"I had attended Appalachian State before the military when I was interested in going into the health field," said Brandi. "I attempted the university twice, but it just didn't feel right."
She said her husband, John, who is a mechanic, was the one who encouraged her to get into the collision repair industry.
Brandi recalled her husband saying, "You know, I think you should give auto body a shot. You have patience and an eye for detail, and you love cars, and auto body is pretty much that."
She said before that point, she had never thought about going into collision repair, despite her lifelong affinity for cars and art.
Brandi's love of art and cars landed her in the collision repair industry.
"John noticed that Fayetteville Technical Community College (FTCC) had sponsors from major companies, state-of-the-art equipment, various certifications, and overall great reviews," Brandi explained. "So we took a tour, and I immediately fell in love."
Brandi said she entered the program in Spring 2016 aiming to be a painter, but she also enjoys body work.
"Since the auto body world is currently looking for metal workers, I'm concentrating on that, but I wouldn't turn down a painter position," she said.
Brandi is currently taking the final classes for structural and non-structural damage, estimating and emerging trends.
"I have also attained my aluminum and steel welding certifications and completed all painting courses so far," she added.
Despite her achievements, Brandi said she has faced adversity being a female in a male-dominated industry.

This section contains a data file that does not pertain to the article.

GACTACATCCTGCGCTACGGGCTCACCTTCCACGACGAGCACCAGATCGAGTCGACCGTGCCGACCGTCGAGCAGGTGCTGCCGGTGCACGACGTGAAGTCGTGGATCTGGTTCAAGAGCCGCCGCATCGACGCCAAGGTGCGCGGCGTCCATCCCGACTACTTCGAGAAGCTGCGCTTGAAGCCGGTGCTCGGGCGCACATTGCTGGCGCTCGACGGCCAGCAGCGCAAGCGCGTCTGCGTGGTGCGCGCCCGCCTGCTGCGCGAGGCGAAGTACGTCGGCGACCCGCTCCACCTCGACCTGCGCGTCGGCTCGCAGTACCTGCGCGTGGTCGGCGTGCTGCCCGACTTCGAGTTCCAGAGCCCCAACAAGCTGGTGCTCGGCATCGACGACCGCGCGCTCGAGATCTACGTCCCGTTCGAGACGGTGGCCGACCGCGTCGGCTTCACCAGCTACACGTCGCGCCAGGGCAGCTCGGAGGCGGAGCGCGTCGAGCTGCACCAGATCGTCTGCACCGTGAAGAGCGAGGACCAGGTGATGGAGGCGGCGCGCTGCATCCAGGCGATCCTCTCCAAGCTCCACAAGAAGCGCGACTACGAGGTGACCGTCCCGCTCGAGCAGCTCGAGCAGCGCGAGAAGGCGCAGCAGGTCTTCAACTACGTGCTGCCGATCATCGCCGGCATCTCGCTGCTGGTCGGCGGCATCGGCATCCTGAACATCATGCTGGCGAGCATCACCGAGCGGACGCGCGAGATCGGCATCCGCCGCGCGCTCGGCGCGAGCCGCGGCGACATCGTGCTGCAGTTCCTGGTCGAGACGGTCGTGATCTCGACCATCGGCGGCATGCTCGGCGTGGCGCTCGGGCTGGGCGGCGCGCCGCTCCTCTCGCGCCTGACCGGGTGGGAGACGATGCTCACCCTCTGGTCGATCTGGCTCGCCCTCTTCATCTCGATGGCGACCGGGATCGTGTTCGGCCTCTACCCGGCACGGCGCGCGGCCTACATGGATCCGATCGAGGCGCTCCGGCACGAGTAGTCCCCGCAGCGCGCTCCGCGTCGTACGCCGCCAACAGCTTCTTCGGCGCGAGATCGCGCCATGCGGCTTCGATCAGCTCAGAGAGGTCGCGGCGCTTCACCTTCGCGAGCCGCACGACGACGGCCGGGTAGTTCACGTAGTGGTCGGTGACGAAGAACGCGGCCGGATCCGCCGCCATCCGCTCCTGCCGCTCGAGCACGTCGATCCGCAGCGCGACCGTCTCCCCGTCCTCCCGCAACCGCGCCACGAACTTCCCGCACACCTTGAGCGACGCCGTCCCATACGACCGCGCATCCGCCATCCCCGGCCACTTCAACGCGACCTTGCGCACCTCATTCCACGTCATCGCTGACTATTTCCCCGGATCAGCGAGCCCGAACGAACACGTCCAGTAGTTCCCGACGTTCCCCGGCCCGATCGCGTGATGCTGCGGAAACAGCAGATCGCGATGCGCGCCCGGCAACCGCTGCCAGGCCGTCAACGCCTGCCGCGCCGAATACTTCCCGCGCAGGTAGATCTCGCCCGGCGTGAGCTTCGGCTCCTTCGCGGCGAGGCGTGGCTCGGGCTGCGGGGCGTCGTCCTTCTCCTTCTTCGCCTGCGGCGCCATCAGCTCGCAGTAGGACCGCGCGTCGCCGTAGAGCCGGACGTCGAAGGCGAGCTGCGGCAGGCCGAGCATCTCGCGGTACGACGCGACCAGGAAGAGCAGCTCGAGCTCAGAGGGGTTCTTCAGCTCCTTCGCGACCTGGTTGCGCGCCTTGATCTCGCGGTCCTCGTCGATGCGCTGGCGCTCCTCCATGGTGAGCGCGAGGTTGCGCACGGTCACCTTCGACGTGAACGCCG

"When I was working in a dealership as a body tech, while taking classes last semester, there was tension between the workers and me, especially in the beginning," she explained. "Without sounding coarse, they felt threatened or worried that I would replace them when I graduated FTCC."
Brandi said the other technicians either waited years to get specialized training or they didn't have specialized training at all. She, on the other hand, was "coming in hot with a trained mind and certifications."
"It was disheartening for a moment to deal with that atmosphere, but no matter where I go, I'll experience that and it's not going to deter me," Brandi said. "I'm going to keep focusing on being one of the best and producing good work."
She advised other women interested in entering the collision repair industry to "have thick skin and be the best.”
Brandi said she is currently part of ABRA Auto Body & Glass, and that they have a job lined up for her when she graduates in December 2017.
Brandi will have a job waiting for her at ABRA Auto Body & Glass when she graduates in December 2017.
"I was noticed during 'Draft Day,'” she said. "It's an honor to be chosen for this job."
Paul Gage, collision repair instructor at FTCC, described Draft Day as a cross between the NFL and speed dating.
“It is the culmination of every student's journey through the CollisionU program,” said Gage. “We invite 30 companies, plus special guests, to observe and interview collision repair graduates, automotive service graduates, and business graduates who have an interest in the automotive or insurance industries.”
According to Gage, this event is unique to FTCC, and will be held again on March 14 and 15.
"I have achieved an incredible amount through the CollisionU program, such as maximizing my life's potential through art and cars and creating strong bonds with amazing instructors and peers," said Brandi.
She added that finding this program was an achievement in itself.
"I was wondering for a while what to do, and I found my calling."
To learn more about Fayetteville Technical Community College, visit www.faytechcc.edu.